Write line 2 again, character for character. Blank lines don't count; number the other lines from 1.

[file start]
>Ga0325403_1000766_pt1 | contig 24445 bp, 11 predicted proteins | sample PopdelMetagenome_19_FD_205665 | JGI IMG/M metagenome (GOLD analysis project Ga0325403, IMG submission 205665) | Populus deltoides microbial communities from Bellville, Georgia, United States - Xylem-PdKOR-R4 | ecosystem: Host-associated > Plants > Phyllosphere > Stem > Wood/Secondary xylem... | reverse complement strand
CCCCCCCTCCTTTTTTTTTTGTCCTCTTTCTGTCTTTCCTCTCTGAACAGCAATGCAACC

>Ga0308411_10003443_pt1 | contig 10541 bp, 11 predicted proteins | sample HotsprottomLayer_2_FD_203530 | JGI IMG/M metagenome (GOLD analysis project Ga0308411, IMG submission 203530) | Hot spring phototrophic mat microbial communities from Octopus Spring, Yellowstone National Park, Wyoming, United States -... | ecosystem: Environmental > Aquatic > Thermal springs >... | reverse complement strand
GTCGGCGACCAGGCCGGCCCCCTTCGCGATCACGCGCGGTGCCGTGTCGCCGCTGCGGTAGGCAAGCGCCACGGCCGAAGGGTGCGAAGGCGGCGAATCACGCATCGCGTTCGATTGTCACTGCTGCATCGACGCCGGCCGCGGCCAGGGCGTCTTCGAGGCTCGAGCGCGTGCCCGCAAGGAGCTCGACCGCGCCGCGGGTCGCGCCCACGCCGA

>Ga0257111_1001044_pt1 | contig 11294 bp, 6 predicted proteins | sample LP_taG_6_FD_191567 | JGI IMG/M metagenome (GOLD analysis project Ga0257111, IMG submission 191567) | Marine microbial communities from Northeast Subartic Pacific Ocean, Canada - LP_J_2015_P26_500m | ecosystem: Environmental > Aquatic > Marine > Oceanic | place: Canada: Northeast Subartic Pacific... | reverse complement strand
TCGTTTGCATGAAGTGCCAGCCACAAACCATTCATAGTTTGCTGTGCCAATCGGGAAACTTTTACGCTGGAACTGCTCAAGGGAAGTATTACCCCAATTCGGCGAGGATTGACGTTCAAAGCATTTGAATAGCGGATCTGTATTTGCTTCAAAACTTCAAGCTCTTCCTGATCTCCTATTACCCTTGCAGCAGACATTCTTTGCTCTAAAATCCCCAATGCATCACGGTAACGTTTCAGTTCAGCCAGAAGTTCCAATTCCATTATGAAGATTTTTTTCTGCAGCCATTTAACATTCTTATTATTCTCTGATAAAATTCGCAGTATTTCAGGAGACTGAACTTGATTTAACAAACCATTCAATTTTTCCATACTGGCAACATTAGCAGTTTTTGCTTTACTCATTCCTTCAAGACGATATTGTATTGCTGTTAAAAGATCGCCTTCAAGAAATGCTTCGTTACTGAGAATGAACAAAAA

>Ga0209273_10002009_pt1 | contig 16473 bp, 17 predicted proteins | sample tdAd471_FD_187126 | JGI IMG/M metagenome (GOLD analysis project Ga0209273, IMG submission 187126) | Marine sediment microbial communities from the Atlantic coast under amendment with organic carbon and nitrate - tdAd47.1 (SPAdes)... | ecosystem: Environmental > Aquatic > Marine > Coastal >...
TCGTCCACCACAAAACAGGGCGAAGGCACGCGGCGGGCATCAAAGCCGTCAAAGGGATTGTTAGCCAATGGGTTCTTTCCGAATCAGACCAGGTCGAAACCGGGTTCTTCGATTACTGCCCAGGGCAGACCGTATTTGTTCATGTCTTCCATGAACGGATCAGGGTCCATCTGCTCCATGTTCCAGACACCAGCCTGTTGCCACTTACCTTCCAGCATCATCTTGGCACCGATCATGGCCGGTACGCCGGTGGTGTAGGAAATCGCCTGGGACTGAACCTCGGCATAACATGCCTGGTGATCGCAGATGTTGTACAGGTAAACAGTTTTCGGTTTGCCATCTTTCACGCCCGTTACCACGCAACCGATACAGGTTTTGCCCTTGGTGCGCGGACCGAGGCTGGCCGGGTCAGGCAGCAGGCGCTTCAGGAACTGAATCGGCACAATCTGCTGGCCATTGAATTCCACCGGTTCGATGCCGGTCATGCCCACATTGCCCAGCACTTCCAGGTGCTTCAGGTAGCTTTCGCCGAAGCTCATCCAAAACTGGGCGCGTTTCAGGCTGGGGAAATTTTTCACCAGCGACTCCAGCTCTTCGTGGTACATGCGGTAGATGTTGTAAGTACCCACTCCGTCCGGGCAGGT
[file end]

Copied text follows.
CCCCCCCTCCTTTTTTTTTTGTCCTCTTTCTGTCTTTCCTCTCTGAACAGCAATGCAACC